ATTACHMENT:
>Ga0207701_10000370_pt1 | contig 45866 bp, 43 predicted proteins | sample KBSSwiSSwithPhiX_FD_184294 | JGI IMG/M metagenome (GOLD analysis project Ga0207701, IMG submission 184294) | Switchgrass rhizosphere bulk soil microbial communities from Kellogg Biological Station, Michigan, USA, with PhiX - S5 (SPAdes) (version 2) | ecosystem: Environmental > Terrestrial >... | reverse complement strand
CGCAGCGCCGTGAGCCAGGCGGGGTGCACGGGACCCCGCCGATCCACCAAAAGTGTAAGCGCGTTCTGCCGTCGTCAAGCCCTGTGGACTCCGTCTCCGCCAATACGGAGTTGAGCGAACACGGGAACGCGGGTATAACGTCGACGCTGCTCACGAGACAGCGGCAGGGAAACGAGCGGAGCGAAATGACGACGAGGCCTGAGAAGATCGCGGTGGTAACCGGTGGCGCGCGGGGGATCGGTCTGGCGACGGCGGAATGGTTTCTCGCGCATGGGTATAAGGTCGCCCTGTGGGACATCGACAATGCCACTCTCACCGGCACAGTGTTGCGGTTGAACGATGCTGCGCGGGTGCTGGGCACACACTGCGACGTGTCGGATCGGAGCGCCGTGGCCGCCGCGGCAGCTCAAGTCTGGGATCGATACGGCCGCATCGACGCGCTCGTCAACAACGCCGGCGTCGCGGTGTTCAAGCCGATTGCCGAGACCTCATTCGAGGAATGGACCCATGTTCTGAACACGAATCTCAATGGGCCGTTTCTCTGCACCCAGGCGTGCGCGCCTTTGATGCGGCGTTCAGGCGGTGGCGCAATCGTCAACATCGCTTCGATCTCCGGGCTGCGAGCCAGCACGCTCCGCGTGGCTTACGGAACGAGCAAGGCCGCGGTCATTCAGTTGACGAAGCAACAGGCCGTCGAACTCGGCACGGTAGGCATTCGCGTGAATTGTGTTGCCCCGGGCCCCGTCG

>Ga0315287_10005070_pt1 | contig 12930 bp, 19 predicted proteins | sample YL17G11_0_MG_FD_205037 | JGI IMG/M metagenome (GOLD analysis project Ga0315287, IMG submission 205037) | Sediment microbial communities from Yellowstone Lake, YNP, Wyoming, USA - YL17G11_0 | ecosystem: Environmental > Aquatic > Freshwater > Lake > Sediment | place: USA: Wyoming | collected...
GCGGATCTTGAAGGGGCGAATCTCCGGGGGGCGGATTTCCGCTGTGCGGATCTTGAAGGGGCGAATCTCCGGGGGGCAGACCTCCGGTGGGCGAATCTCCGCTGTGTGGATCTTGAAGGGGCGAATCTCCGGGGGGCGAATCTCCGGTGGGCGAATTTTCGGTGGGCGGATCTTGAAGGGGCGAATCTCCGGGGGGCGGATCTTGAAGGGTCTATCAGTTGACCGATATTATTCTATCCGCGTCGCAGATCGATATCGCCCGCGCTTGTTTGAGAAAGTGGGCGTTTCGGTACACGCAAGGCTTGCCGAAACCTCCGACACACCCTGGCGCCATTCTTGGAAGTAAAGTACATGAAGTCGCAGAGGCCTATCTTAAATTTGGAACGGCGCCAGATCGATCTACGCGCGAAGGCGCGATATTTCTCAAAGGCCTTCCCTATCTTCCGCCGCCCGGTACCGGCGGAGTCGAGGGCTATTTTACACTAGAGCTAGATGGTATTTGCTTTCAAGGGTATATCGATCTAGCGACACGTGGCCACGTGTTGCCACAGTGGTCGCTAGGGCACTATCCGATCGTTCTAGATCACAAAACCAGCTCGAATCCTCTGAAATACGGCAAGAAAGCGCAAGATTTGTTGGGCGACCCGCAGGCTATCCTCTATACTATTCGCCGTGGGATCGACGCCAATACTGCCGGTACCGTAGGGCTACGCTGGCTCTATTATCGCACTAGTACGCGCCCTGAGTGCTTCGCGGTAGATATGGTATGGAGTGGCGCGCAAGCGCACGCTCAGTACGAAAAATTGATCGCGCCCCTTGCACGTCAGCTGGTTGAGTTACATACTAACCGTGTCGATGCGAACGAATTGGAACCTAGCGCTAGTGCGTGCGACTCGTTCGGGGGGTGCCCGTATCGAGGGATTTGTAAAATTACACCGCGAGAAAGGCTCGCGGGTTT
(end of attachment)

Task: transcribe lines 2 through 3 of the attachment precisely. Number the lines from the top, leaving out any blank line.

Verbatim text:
CGCAGCGCCGTGAGCCAGGCGGGGTGCACGGGACCCCGCCGATCCACCAAAAGTGTAAGCGCGTTCTGCCGTCGTCAAGCCCTGTGGACTCCGTCTCCGCCAATACGGAGTTGAGCGAACACGGGAACGCGGGTATAACGTCGACGCTGCTCACGAGACAGCGGCAGGGAAACGAGCGGAGCGAAATGACGACGAGGCCTGAGAAGATCGCGGTGGTAACCGGTGGCGCGCGGGGGATCGGTCTGGCGACGGCGGAATGGTTTCTCGCGCATGGGTATAAGGTCGCCCTGTGGGACATCGACAATGCCACTCTCACCGGCACAGTGTTGCGGTTGAACGATGCTGCGCGGGTGCTGGGCACACACTGCGACGTGTCGGATCGGAGCGCCGTGGCCGCCGCGGCAGCTCAAGTCTGGGATCGATACGGCCGCATCGACGCGCTCGTCAACAACGCCGGCGTCGCGGTGTTCAAGCCGATTGCCGAGACCTCATTCGAGGAATGGACCCATGTTCTGAACACGAATCTCAATGGGCCGTTTCTCTGCACCCAGGCGTGCGCGCCTTTGATGCGGCGTTCAGGCGGTGGCGCAATCGTCAACATCGCTTCGATCTCCGGGCTGCGAGCCAGCACGCTCCGCGTGGCTTACGGAACGAGCAAGGCCGCGGTCATTCAGTTGACGAAGCAACAGGCCGTCGAACTCGGCACGGTAGGCATTCGCGTGAATTGTGTTGCCCCGGGCCCCGTCG

>Ga0315287_10005070_pt1 | contig 12930 bp, 19 predicted proteins | sample YL17G11_0_MG_FD_205037 | JGI IMG/M metagenome (GOLD analysis project Ga0315287, IMG submission 205037) | Sediment microbial communities from Yellowstone Lake, YNP, Wyoming, USA - YL17G11_0 | ecosystem: Environmental > Aquatic > Freshwater > Lake > Sediment | place: USA: Wyoming | collected...